No surprise though, since I am a Northern Minnesota resident. The surprising thing is that I have been dealing with it for 20 plus years...since 1991...and I'm still here.
I am NOT a cold weather person. I am always cold, even during warmer weather, so much so that I am counting down the days until menopause so I can finally get some relief with my hot flashes! Growing up, it was always my intention to move further south to escape even the smallest of cold snaps. But as they say, life is what happens while you're still formulating your plans. And just like that, I found myself living within a frozen tundra about 6 to 7 months out of every year.
I originally moved from the East Coast...Maryland to be exact...and I can count on one hand the white winters I actually experienced. During my childhood, most of the time snow and extreme cold were happening in other places.
And then I came to Northern Minnesota.
If you don't live in Northern Minnesota, then know this...the cold is frigid, dangerous and absolute. Just the other night, it was around -25 below with a -30 below wind chill. I've had people ask, "How can a humanoid even survive this kind of Hell-cold?" Well...we don't really have a choice now, do we? We survive out of necessity. Cold for us becomes a challenging game of perception. When we find ourselves up around ten or eleven degrees above the zero mark after below zero wind chills and temps...we celebrate as if we've just witnessed the heralding of Spring. And so what would be considerd freezing, unbearable cold to one person becomes a much anticipated reprieve for another. It's all about your perspective.
When Bemidji temps are at defcon Hell-cold...we simply bundle up, hunker down, and deal. My partner and I live in an Earth home. We heat exclusively with wood, which means we are bringing in multiple loads of cut and split wood on a daily basis. We don't have a choice to say, "Meh...it's cold out, I'm staying in today...". There is wood to be gathered, and a job to do. I'm in radio, and come Hell-cold or high water...I need to get to work. That means if its -20 some below with a -30 to -40 below wind chill, I set my alarm to wake up every two to three hours to start my car, hopefully insuring it will start in the morning for my daily commute to the station in spite of the ridonkulous temps.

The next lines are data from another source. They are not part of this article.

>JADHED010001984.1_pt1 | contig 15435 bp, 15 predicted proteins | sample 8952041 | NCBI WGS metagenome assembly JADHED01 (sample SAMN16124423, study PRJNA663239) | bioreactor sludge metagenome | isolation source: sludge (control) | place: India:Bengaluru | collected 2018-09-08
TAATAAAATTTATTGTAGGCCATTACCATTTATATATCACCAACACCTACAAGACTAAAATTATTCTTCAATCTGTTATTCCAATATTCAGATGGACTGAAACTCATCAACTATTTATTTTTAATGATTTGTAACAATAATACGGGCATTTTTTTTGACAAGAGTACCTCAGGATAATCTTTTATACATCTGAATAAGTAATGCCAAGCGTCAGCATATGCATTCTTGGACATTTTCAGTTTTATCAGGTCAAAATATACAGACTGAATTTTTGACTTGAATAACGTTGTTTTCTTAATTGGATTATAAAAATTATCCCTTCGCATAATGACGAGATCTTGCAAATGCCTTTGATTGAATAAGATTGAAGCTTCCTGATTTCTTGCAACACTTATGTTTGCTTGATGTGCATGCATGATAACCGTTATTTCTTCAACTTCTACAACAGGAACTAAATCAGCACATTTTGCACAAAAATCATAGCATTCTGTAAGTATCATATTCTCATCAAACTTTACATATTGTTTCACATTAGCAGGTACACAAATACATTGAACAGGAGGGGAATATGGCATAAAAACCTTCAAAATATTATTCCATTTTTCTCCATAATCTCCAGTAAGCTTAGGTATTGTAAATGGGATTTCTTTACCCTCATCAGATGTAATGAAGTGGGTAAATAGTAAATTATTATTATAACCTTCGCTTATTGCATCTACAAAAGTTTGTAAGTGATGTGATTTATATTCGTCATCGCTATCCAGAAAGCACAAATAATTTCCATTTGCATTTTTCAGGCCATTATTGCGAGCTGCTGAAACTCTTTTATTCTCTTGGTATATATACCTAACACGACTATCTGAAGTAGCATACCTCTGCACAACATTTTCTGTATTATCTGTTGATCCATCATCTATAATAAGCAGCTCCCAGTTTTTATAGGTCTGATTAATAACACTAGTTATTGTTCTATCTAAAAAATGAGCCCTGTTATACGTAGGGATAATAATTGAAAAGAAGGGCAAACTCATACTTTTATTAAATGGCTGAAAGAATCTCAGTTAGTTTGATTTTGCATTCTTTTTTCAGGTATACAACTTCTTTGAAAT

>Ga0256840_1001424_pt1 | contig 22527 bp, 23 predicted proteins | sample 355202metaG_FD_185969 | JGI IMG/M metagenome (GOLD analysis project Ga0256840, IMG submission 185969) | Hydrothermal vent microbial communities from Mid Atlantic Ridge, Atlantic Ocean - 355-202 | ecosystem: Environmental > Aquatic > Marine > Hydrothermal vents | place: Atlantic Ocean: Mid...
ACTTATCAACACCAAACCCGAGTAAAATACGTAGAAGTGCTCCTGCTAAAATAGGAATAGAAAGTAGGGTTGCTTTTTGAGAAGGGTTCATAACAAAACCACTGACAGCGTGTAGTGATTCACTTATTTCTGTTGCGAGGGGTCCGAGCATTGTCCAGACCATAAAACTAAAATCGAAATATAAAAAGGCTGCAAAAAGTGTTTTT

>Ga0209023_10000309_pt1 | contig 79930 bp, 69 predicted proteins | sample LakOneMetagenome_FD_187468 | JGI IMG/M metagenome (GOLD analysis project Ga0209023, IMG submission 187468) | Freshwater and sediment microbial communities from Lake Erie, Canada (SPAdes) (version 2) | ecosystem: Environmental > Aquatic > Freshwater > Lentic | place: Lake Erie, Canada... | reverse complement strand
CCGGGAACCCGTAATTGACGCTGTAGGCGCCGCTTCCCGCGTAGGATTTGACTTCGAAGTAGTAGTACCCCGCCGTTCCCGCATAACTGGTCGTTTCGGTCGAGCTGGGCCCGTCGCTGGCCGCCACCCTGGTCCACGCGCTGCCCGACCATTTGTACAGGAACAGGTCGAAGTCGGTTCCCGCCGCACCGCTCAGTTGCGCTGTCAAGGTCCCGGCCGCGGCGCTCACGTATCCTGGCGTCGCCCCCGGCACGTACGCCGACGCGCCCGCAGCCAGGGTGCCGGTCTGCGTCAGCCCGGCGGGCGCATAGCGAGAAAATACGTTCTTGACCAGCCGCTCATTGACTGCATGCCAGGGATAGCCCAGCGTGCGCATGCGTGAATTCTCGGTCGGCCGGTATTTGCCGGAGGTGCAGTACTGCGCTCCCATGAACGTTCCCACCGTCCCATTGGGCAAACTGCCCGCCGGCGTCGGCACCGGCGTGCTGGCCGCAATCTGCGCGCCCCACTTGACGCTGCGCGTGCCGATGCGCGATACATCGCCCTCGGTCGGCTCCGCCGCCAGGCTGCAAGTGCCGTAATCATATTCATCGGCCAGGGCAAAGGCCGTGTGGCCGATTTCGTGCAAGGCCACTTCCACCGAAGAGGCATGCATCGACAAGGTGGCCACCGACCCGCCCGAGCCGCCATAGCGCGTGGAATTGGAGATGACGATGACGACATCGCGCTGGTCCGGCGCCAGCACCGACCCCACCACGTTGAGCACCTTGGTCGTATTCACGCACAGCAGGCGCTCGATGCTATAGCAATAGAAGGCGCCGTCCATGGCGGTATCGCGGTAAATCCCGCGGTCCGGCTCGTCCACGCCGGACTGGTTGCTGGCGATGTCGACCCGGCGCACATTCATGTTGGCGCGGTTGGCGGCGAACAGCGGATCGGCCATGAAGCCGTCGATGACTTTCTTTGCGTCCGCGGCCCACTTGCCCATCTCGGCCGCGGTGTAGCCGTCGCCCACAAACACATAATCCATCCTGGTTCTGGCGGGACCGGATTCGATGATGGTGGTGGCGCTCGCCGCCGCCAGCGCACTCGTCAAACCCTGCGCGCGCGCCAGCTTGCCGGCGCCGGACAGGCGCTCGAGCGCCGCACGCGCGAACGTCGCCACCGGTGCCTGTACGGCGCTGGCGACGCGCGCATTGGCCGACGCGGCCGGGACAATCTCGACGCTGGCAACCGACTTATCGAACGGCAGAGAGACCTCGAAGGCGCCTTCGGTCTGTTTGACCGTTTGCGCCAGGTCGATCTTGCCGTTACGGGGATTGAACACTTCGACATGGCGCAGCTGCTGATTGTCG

(In order to insure our vehicles start, we have things called engine block heaters. It's a way you can plug in your car so it will start in the morning. It's essentially like a small heater for your car's engine, keeping the fuids from freezing. Yes, most of us have plugs sticking out of our front grill, ready to utilize overnight should the Hell-cold become dangerously low.)
I mentioned before that I am still here. I am, I have the goosebumps on my goosebump's goosebumps to prove it. Over the years I had come to think of myself as a winter hater...every year lamenting the fact that I lived in a place where...for 6 to 7 months...the air hurt my face, cracked my skin and burned my lungs.
But now, as I slap on my long johns, my 2 to 3 layers of shirts and sweaters, a pair of heavy duty carhart coveralls, my parka, hat, mittens and scarf...I find I'm not minding this way of life so bad. After all, no one can say I'm not a badass when it comes to dealing with the cold. I have become adaptable and creative when it comes thawing frozen locks, frozen pipes and frozen fingers. I rarely miss work for weather related emergencies and/or disasters. And we keep our place warm with multiple trips outside to the wood pile.
And there's something else. I have come to appreciate the beauty and solace of winter time in Northern Minnesota. It's when the temps fall to dangersouly low Hell-cold numbers that the world becomes stark in it's living, breathing clarity. The atmospere seems to disappear, and the scenary is vivid and bright. The silence is broken only occasionally by a few chickadees, some distant and muted engine sounds, and the cold wind singing it's lonely, drawn out sigh among the swirling eddies of bright white, flashing flakes.
This kind of living isn't for everyone. And I never thought it was for me. But I guess I was wrong. Surprisingly...I can't think of anywhere else I'd really rather be. Now don't get me wrong, I love visiting tropical places and warm climates. But I would miss my changing of the seasons.
The Earth Mother in all her glory provides such beauty among the desloate backdrop of snow and ice, and I would never want to lose that. I love this area. I love the diversity of weather and the changing of the seasons. I love the trees, shrouded in their white raiment, statue still and silent. And I love late nights by the woodstove with my love and our pets, while the wind howls and shrieks outside and the snow grits against the window pane.
So here's to enjoying the cool and wet rebirth of Spring, the warmth and brightness of a georgeous summer landscape, the spicy-sweet nostalgia of a late Autumn evening, and the breath taking, (literally) desolate and frozen beauty of extreme winter days.
Peace, love...and of course LOTS of warmth-